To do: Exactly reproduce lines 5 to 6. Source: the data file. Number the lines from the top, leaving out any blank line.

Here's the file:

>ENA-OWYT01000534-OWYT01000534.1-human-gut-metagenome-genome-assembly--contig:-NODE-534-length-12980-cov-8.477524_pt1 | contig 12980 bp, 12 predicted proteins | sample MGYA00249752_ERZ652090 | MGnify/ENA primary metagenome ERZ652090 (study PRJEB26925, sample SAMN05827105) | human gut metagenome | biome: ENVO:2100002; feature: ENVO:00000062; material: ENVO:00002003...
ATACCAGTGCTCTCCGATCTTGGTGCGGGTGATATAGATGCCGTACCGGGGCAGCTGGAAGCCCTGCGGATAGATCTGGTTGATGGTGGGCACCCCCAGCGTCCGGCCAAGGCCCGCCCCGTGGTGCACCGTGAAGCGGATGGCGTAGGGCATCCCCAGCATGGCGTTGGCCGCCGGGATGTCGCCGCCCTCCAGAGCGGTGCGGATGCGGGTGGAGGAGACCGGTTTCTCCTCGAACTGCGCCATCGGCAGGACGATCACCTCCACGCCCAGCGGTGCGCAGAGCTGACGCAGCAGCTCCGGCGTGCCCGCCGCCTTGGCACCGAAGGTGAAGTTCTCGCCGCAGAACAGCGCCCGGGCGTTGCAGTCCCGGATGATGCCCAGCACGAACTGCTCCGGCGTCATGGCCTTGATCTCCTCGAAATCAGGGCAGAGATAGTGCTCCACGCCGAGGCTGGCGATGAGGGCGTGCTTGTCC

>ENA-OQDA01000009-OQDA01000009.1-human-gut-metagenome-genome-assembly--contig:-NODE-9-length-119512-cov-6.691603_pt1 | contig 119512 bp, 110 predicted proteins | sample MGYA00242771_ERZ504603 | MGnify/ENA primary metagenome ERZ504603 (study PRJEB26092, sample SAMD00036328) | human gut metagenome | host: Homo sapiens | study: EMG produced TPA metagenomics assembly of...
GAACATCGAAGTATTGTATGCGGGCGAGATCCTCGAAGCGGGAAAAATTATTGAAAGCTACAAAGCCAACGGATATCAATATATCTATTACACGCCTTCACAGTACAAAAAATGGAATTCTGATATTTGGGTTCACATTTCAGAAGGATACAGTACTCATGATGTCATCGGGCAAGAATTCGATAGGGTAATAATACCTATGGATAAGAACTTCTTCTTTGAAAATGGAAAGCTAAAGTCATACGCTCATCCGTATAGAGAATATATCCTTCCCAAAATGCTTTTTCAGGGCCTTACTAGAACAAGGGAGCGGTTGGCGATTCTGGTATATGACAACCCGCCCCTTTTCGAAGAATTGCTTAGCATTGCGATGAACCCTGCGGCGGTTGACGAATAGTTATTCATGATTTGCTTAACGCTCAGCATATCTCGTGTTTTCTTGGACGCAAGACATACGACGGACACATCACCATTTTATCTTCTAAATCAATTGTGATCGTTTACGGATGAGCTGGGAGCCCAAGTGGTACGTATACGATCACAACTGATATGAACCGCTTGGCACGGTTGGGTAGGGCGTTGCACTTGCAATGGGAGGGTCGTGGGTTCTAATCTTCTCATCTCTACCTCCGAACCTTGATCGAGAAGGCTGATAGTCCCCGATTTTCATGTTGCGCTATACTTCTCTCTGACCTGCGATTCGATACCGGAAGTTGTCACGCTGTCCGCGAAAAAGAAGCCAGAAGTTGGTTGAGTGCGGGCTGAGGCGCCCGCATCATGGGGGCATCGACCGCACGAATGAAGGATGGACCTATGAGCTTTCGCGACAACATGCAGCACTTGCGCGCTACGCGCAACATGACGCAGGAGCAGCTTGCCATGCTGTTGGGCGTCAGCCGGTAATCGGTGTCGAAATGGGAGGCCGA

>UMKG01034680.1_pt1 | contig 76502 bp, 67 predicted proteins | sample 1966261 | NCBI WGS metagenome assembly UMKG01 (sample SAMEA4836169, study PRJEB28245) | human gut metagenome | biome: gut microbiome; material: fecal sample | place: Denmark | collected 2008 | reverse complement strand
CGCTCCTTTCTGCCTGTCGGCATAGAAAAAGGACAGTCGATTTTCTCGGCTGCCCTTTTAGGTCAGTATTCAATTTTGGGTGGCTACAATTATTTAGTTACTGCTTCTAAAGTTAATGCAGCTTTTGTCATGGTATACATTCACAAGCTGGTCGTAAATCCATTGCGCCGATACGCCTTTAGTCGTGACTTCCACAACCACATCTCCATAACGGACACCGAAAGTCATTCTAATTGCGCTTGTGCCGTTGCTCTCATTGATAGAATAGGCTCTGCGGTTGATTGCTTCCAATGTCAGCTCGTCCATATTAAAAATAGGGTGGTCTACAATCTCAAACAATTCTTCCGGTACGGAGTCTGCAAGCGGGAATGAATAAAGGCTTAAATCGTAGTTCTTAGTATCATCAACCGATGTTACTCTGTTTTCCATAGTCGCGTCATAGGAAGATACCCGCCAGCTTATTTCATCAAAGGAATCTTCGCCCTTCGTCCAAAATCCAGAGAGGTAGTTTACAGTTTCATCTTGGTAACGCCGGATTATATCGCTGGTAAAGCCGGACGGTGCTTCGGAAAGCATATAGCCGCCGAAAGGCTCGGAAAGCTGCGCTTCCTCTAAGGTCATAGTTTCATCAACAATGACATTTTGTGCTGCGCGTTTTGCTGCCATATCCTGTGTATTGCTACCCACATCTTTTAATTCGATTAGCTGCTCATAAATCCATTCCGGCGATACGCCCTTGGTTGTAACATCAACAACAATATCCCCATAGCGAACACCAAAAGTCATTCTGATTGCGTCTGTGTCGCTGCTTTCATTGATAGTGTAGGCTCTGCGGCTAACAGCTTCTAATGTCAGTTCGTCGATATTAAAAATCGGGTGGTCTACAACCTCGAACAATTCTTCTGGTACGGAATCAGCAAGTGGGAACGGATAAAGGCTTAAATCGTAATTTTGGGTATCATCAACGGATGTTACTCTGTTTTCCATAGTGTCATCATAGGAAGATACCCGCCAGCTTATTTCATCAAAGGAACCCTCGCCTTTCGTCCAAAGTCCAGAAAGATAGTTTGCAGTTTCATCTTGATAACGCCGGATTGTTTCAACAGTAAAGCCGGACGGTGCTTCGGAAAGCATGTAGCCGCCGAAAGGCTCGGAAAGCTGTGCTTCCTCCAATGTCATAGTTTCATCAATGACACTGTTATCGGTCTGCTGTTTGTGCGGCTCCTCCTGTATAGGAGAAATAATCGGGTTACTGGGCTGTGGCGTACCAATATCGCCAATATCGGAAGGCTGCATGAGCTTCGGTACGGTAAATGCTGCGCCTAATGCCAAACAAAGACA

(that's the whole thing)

>UMKG01034680.1_pt1 | contig 76502 bp, 67 predicted proteins | sample 1966261 | NCBI WGS metagenome assembly UMKG01 (sample SAMEA4836169, study PRJEB28245) | human gut metagenome | biome: gut microbiome; material: fecal sample | place: Denmark | collected 2008 | reverse complement strand
CGCTCCTTTCTGCCTGTCGGCATAGAAAAAGGACAGTCGATTTTCTCGGCTGCCCTTTTAGGTCAGTATTCAATTTTGGGTGGCTACAATTATTTAGTTACTGCTTCTAAAGTTAATGCAGCTTTTGTCATGGTATACATTCACAAGCTGGTCGTAAATCCATTGCGCCGATACGCCTTTAGTCGTGACTTCCACAACCACATCTCCATAACGGACACCGAAAGTCATTCTAATTGCGCTTGTGCCGTTGCTCTCATTGATAGAATAGGCTCTGCGGTTGATTGCTTCCAATGTCAGCTCGTCCATATTAAAAATAGGGTGGTCTACAATCTCAAACAATTCTTCCGGTACGGAGTCTGCAAGCGGGAATGAATAAAGGCTTAAATCGTAGTTCTTAGTATCATCAACCGATGTTACTCTGTTTTCCATAGTCGCGTCATAGGAAGATACCCGCCAGCTTATTTCATCAAAGGAATCTTCGCCCTTCGTCCAAAATCCAGAGAGGTAGTTTACAGTTTCATCTTGGTAACGCCGGATTATATCGCTGGTAAAGCCGGACGGTGCTTCGGAAAGCATATAGCCGCCGAAAGGCTCGGAAAGCTGCGCTTCCTCTAAGGTCATAGTTTCATCAACAATGACATTTTGTGCTGCGCGTTTTGCTGCCATATCCTGTGTATTGCTACCCACATCTTTTAATTCGATTAGCTGCTCATAAATCCATTCCGGCGATACGCCCTTGGTTGTAACATCAACAACAATATCCCCATAGCGAACACCAAAAGTCATTCTGATTGCGTCTGTGTCGCTGCTTTCATTGATAGTGTAGGCTCTGCGGCTAACAGCTTCTAATGTCAGTTCGTCGATATTAAAAATCGGGTGGTCTACAACCTCGAACAATTCTTCTGGTACGGAATCAGCAAGTGGGAACGGATAAAGGCTTAAATCGTAATTTTGGGTATCATCAACGGATGTTACTCTGTTTTCCATAGTGTCATCATAGGAAGATACCCGCCAGCTTATTTCATCAAAGGAACCCTCGCCTTTCGTCCAAAGTCCAGAAAGATAGTTTGCAGTTTCATCTTGATAACGCCGGATTGTTTCAACAGTAAAGCCGGACGGTGCTTCGGAAAGCATGTAGCCGCCGAAAGGCTCGGAAAGCTGTGCTTCCTCCAATGTCATAGTTTCATCAATGACACTGTTATCGGTCTGCTGTTTGTGCGGCTCCTCCTGTATAGGAGAAATAATCGGGTTACTGGGCTGTGGCGTACCAATATCGCCAATATCGGAAGGCTGCATGAGCTTCGGTACGGTAAATGCTGCGCCTAATGCCAAACAAAGACA